A Georgia court has dismissed a lawsuit by a former counseling student who was ordered by Augusta State University (ASU) to complete remedial training after expressing her anti-gay views.
As the Student Press Law Center is reporting, Jennifer Keeton sued ASU in 2010 after faculty members told her she couldn’t complete the degree program if she did not complete a remediation plan, which included attending diversity workshops, reading articles about counseling lesbian, gay, bisexual and transgender students and submitting monthly writing assignments.
Keeton, a graduate student who was then enrolled in ASU's Counselor Education Program, was reportedly outspoken about her views on the LGBT community, saying she would not "condone the propriety of homosexual relations or a homosexual identity in a counseling situation," according to the judge’s opinion.
Judge J. Randal Hall found that the university's rules did not violate the rights of religious students like Keeton. Instead, he framed the issue as an academic one, according to Inside Higher Ed.
"Keeton’s conflation of personal and professional values, or at least her difficulty in discerning the difference, appears to have been rooted in her opinion that the immorality of homosexual relations is a matter of objective and absolute moral truth.
The policies which govern the ethical conduct of counselors, however, with their focus on client welfare and self-determination, make clear that the counselor’s professional environs are not intended to be a crucible for counselors to test metaphysical or moral propositions. Plato’s Academy or a seminary the Counselor Program is not; that Keeton’s opinions were couched in absolute or ontological terms does not give her constitutional license to make it otherwise."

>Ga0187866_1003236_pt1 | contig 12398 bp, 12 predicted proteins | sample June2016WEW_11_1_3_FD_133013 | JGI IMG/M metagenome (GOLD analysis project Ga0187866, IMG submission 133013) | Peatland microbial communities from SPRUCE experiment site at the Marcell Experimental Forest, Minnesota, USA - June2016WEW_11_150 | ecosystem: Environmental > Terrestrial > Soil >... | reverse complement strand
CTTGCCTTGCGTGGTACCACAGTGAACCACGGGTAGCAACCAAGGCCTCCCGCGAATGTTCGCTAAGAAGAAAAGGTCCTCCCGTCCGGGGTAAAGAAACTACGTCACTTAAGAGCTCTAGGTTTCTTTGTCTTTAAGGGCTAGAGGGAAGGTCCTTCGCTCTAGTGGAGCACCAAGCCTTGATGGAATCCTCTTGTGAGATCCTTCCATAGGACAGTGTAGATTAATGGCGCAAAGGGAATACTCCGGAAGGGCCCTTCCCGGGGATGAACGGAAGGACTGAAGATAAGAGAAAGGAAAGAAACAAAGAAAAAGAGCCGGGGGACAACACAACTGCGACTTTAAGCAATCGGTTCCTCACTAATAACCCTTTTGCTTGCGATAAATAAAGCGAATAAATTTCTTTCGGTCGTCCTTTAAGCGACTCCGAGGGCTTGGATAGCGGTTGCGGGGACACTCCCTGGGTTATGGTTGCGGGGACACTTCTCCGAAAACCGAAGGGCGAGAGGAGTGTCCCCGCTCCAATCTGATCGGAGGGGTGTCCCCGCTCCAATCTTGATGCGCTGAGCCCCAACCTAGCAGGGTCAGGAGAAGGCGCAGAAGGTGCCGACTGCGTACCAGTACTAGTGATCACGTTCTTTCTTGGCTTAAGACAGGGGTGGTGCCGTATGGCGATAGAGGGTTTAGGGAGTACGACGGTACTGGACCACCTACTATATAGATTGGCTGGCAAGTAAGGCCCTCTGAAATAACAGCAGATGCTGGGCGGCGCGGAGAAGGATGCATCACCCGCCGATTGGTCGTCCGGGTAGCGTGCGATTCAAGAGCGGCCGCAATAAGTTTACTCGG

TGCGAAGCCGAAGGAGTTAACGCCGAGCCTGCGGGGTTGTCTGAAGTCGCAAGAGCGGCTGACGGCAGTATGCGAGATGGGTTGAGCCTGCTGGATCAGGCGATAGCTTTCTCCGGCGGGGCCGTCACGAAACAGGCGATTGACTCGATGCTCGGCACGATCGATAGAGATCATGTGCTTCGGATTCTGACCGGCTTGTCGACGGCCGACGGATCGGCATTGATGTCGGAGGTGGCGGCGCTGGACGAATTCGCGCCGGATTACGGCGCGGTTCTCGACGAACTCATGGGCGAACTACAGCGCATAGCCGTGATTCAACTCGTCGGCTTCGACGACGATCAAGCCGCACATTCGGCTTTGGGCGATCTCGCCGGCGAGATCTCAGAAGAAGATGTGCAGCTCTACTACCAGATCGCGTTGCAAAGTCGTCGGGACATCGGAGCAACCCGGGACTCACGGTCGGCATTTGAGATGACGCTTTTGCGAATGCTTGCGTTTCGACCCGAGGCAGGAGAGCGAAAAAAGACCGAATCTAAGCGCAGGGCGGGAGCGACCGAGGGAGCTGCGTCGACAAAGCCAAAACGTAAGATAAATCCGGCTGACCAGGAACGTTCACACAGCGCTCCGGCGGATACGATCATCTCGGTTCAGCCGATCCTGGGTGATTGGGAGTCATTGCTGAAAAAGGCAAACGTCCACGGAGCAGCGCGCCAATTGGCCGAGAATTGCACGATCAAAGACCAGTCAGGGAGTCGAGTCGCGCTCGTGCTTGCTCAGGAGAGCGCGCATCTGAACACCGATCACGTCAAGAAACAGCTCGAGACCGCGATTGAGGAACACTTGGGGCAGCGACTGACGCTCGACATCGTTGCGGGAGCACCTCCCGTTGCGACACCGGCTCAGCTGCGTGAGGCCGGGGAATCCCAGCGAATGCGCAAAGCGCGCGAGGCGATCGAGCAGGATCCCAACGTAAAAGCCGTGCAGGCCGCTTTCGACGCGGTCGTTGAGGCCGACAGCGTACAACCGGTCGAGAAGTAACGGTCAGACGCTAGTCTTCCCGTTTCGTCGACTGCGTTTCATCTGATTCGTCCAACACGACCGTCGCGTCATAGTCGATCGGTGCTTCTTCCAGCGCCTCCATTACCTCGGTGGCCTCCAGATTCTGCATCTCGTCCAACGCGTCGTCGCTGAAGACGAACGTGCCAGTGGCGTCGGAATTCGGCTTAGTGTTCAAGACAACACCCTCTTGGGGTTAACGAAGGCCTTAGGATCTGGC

He then concluded:
"One conspicuous and abiding theme of the American story is that individuals like Jennifer Keeton are free to choose their own spiritual path, and need brook no government trespass thereon. The Constitution guarantees that the heart may pulse to meters of its own design, deaf to public cadence. But when affairs of the conscience ripen into action – either speech or conduct –- government is granted leave to regulate in behalf of certain public interests, including education and professional fitness."
Keeton has previously agreed to the remediation plan, but she later withdrew her consent via email. " "I want to stay in the school counseling program, [but] I can't honestly complete the remediation program knowing I would have to alter by beliefs," she later told CNN. "I'm not willing to -- and I know I can't -- change my biblical views."
Keeton's case mirrors that of Julea Ward, a former Eastern Michigan University (EMU) Student who was reportedly expelled from a counseling program because of her views on LGBT lifestyles.
Earlier this month, Michigan's House passed a "Julea Ward Freedom of Conscience Act," which forbids public colleges and universities from discriminating against or disciplining students participating in counseling, social work and psychology programs "because the student refuses to counsel or serve a client as to goals, outcomes, or behaviors that conflict with a sincerely held religious belief of the student, if the student refers the client to a counselor who will provide the counseling or services."